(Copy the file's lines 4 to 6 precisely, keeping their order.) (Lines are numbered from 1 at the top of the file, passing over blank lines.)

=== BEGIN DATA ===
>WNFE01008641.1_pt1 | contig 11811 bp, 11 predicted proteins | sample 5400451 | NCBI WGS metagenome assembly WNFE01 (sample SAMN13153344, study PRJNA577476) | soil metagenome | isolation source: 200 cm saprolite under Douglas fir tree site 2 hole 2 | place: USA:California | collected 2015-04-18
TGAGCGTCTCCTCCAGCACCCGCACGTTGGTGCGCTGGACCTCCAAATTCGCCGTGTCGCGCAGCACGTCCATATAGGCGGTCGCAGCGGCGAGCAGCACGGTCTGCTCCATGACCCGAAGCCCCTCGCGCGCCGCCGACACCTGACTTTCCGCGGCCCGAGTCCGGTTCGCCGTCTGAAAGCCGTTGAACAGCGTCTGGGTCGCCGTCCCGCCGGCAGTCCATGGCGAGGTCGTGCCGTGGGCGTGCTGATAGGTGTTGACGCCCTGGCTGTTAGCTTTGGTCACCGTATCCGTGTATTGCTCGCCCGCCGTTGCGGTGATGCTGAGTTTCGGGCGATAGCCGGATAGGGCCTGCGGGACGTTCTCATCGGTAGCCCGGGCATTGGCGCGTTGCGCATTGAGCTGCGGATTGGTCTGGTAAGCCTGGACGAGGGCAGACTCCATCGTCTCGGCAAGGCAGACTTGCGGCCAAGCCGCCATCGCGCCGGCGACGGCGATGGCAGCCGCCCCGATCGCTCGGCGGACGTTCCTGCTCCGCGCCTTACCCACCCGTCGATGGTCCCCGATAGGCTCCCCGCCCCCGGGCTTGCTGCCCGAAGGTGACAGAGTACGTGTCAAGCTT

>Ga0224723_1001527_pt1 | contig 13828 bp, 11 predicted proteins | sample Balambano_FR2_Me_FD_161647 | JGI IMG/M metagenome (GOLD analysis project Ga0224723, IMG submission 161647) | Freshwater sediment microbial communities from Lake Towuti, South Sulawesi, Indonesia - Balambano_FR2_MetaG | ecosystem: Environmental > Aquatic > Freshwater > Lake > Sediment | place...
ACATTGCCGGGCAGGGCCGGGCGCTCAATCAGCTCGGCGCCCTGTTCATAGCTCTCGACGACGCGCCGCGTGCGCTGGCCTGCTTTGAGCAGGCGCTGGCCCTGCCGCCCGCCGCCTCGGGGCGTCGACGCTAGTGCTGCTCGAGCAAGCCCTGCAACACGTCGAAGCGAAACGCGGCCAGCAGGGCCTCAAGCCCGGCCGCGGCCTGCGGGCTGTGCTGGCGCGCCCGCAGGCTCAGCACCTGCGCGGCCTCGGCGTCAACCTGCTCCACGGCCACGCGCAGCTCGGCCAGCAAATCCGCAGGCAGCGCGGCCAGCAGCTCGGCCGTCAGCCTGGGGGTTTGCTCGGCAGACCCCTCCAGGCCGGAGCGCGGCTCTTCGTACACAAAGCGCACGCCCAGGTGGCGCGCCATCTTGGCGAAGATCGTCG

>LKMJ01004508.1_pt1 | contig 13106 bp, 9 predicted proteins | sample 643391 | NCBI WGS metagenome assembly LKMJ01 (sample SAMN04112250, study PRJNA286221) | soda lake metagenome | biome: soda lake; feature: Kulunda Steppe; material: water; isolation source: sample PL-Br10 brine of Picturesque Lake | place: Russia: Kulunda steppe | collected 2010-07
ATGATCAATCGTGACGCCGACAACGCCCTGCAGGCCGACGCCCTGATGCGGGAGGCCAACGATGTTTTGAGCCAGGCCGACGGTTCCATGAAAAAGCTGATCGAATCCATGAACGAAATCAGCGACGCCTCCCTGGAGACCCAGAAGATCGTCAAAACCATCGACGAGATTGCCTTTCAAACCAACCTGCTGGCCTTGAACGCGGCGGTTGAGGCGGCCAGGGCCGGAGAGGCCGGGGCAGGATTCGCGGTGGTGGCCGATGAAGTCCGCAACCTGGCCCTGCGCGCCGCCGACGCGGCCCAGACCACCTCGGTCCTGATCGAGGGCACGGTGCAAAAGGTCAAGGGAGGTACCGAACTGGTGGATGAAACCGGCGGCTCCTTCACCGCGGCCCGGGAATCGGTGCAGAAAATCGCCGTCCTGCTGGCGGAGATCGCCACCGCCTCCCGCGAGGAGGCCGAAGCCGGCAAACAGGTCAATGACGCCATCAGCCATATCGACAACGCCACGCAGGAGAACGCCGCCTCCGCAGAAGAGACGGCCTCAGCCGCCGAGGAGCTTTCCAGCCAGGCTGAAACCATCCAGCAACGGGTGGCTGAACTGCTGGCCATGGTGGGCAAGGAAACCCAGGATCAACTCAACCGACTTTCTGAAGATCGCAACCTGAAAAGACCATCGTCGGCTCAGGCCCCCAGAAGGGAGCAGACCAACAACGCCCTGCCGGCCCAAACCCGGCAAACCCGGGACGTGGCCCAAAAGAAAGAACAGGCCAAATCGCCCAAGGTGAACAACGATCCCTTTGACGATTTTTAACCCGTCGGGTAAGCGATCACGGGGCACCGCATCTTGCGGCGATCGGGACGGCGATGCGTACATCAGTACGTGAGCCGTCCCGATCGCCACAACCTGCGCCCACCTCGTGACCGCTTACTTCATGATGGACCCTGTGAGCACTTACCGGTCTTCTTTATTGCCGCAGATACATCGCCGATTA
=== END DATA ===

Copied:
ACATTGCCGGGCAGGGCCGGGCGCTCAATCAGCTCGGCGCCCTGTTCATAGCTCTCGACGACGCGCCGCGTGCGCTGGCCTGCTTTGAGCAGGCGCTGGCCCTGCCGCCCGCCGCCTCGGGGCGTCGACGCTAGTGCTGCTCGAGCAAGCCCTGCAACACGTCGAAGCGAAACGCGGCCAGCAGGGCCTCAAGCCCGGCCGCGGCCTGCGGGCTGTGCTGGCGCGCCCGCAGGCTCAGCACCTGCGCGGCCTCGGCGTCAACCTGCTCCACGGCCACGCGCAGCTCGGCCAGCAAATCCGCAGGCAGCGCGGCCAGCAGCTCGGCCGTCAGCCTGGGGGTTTGCTCGGCAGACCCCTCCAGGCCGGAGCGCGGCTCTTCGTACACAAAGCGCACGCCCAGGTGGCGCGCCATCTTGGCGAAGATCGTCG

>LKMJ01004508.1_pt1 | contig 13106 bp, 9 predicted proteins | sample 643391 | NCBI WGS metagenome assembly LKMJ01 (sample SAMN04112250, study PRJNA286221) | soda lake metagenome | biome: soda lake; feature: Kulunda Steppe; material: water; isolation source: sample PL-Br10 brine of Picturesque Lake | place: Russia: Kulunda steppe | collected 2010-07
ATGATCAATCGTGACGCCGACAACGCCCTGCAGGCCGACGCCCTGATGCGGGAGGCCAACGATGTTTTGAGCCAGGCCGACGGTTCCATGAAAAAGCTGATCGAATCCATGAACGAAATCAGCGACGCCTCCCTGGAGACCCAGAAGATCGTCAAAACCATCGACGAGATTGCCTTTCAAACCAACCTGCTGGCCTTGAACGCGGCGGTTGAGGCGGCCAGGGCCGGAGAGGCCGGGGCAGGATTCGCGGTGGTGGCCGATGAAGTCCGCAACCTGGCCCTGCGCGCCGCCGACGCGGCCCAGACCACCTCGGTCCTGATCGAGGGCACGGTGCAAAAGGTCAAGGGAGGTACCGAACTGGTGGATGAAACCGGCGGCTCCTTCACCGCGGCCCGGGAATCGGTGCAGAAAATCGCCGTCCTGCTGGCGGAGATCGCCACCGCCTCCCGCGAGGAGGCCGAAGCCGGCAAACAGGTCAATGACGCCATCAGCCATATCGACAACGCCACGCAGGAGAACGCCGCCTCCGCAGAAGAGACGGCCTCAGCCGCCGAGGAGCTTTCCAGCCAGGCTGAAACCATCCAGCAACGGGTGGCTGAACTGCTGGCCATGGTGGGCAAGGAAACCCAGGATCAACTCAACCGACTTTCTGAAGATCGCAACCTGAAAAGACCATCGTCGGCTCAGGCCCCCAGAAGGGAGCAGACCAACAACGCCCTGCCGGCCCAAACCCGGCAAACCCGGGACGTGGCCCAAAAGAAAGAACAGGCCAAATCGCCCAAGGTGAACAACGATCCCTTTGACGATTTTTAACCCGTCGGGTAAGCGATCACGGGGCACCGCATCTTGCGGCGATCGGGACGGCGATGCGTACATCAGTACGTGAGCCGTCCCGATCGCCACAACCTGCGCCCACCTCGTGACCGCTTACTTCATGATGGACCCTGTGAGCACTTACCGGTCTTCTTTATTGCCGCAGATACATCGCCGATTA